Values, work ethic, self-esteem and future goals are all things that adult role models can instill in youth. However, many students don't have an adult in their lives who can provide this relationship. Mentoring provides a supportive connection that can help students in need of role models to find direction. Although organized mentoring often occurs in the community, many schools bring volunteers directly onto the academic campus. School-based mentoring, in spite of some drawbacks, makes a generally positive impact on students in need.
Unlike community-based mentoring, school-based mentoring occurs only on the academic campus, allowing mentors to engage with students in classes and activities. According to the academic mentorship organization Education Northwest, partnerships grow and develop over the course of a nine-month school year, though research has found that these programs work best when they continue into the summer. While the campus-centric meetings might imply a heavy emphasis on tutoring, mentorships are meant to build trust and mutual interests around school-related activities. (See Reference 1)
The National Mentoring Partnership reports that school-based mentoring lets faculty who know the students be directly involved with matching them with mentors. While adults from the community often get involved, one benefit of school programs is that they also allow high school and college students to work with elementary and middle school students, forming a cooperative environment among the school district. Although the mentorship's focus can be broader than simply academic assistance, the school environment can improve student participation and learning, giving them incentive to come to school regularly and encouragement to succeed. (See Reference 2)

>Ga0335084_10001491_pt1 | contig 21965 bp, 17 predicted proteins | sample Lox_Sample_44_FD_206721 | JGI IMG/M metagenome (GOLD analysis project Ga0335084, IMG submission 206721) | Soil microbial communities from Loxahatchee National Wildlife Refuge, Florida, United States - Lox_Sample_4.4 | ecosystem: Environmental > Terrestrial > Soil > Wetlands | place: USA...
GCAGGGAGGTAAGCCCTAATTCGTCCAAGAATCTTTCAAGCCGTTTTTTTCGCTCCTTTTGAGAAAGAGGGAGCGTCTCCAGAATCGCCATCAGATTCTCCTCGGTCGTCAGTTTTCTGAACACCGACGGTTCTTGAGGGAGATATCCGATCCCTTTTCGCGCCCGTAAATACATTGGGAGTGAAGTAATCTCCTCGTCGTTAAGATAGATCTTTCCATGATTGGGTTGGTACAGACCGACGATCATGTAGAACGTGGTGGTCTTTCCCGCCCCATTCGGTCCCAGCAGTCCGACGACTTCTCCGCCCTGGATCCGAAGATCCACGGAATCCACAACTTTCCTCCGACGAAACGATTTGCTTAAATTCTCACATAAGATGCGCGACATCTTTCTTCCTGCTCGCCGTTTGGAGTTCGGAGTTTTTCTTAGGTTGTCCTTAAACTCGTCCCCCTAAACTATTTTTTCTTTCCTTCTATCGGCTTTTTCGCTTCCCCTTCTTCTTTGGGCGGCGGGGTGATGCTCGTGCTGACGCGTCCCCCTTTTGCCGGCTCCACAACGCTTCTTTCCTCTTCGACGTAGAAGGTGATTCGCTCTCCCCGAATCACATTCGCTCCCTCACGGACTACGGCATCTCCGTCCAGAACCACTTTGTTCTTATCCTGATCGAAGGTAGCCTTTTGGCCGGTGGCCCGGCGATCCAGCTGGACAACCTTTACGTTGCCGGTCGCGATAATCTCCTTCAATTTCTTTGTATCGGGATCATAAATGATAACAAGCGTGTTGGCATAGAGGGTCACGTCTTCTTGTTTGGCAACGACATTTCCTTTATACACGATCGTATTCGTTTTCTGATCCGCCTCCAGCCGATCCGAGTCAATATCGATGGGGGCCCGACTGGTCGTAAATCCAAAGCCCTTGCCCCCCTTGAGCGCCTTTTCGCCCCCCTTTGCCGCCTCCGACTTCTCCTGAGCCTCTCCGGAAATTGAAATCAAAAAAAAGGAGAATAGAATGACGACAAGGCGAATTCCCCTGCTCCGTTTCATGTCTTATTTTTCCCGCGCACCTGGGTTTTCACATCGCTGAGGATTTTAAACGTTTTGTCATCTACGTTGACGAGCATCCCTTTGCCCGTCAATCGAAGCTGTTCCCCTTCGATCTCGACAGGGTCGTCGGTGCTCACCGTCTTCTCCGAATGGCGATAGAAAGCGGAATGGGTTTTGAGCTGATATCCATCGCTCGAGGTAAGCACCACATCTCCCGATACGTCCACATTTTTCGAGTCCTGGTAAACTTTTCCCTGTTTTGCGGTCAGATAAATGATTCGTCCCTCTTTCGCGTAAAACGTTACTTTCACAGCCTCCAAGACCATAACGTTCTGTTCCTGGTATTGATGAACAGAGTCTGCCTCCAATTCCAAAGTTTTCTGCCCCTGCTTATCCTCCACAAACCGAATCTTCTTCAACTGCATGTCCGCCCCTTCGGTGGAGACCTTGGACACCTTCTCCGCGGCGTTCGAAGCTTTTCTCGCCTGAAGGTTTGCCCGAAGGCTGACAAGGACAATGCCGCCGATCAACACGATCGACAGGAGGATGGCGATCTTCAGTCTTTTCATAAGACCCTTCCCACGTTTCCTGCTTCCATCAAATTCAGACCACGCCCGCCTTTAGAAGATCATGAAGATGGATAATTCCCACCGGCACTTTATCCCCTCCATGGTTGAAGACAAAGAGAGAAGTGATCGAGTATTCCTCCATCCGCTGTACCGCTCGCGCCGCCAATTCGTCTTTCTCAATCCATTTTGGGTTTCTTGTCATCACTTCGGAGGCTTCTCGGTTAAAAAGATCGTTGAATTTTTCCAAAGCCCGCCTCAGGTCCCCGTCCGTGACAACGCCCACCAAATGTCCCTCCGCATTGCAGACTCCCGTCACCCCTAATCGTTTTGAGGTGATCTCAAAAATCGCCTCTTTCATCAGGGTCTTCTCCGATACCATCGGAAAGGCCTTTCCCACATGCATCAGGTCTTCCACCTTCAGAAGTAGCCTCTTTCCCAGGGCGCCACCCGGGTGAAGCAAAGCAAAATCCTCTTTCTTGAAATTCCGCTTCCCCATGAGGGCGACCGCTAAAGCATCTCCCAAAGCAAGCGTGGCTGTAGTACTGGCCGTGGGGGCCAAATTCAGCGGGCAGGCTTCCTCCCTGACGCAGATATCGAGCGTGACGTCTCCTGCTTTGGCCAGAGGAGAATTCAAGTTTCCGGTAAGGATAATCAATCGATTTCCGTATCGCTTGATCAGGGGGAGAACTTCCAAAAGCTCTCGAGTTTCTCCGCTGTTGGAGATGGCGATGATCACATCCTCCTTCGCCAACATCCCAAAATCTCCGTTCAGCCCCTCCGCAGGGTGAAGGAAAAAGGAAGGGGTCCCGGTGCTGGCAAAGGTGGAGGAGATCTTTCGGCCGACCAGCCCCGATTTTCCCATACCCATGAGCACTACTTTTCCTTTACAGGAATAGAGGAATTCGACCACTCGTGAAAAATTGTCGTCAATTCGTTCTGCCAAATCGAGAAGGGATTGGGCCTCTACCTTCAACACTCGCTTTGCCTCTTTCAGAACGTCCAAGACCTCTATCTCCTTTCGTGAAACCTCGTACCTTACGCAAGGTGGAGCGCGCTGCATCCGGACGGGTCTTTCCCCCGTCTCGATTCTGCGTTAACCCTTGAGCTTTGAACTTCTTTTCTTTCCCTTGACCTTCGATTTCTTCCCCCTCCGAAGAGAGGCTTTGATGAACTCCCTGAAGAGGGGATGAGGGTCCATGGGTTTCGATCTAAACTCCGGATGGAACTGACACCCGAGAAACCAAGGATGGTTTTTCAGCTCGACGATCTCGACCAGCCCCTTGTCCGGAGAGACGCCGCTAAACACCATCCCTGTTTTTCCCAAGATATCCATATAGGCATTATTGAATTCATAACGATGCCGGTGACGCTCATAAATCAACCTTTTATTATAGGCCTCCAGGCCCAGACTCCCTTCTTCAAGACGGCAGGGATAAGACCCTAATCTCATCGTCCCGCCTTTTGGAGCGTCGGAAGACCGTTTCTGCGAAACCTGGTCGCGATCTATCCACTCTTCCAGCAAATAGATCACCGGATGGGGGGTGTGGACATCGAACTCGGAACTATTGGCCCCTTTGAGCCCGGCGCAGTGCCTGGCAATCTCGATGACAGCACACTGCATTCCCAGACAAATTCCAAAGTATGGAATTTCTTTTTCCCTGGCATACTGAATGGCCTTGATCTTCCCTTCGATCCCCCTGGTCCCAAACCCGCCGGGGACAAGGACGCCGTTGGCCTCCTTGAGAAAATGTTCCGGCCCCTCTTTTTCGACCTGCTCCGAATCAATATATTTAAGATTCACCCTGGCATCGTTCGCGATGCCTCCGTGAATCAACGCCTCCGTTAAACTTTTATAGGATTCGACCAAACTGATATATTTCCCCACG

Compared to community mentoring, school-based mentoring has several limitations. The National Center for Education Evaluation and Regional Assistance reports that school mentorships are often less developed; one school year has been viewed as an insufficient amount of time to build a lasting, trusting relationship, especially when mentoring is integrated with regular classwork. (See Reference 3) The National Mentoring Partnership also states that peer interactions can inhibit the relationship's growth. Although seeing the student interact with his peers can give mentors an idea of his social skills, it can also limit the depth of discussions and activities between the mentor and student. (See Reference 2)
While overall research on school-based programs is based on relatively weak models, numerous studies have shown that school-based mentor programs have potential to help improve academic performance, behavior and school attendance. (See Reference 3) Education Northwest reports that mentored students handed in more assignments with higher quality work and increased their self-confidence in academic ability. The programs have also shown evidence of improving social skills and behavior, with less instances of fighting and disciplinary action, as well as a more positive school environment. (See Reference 1)
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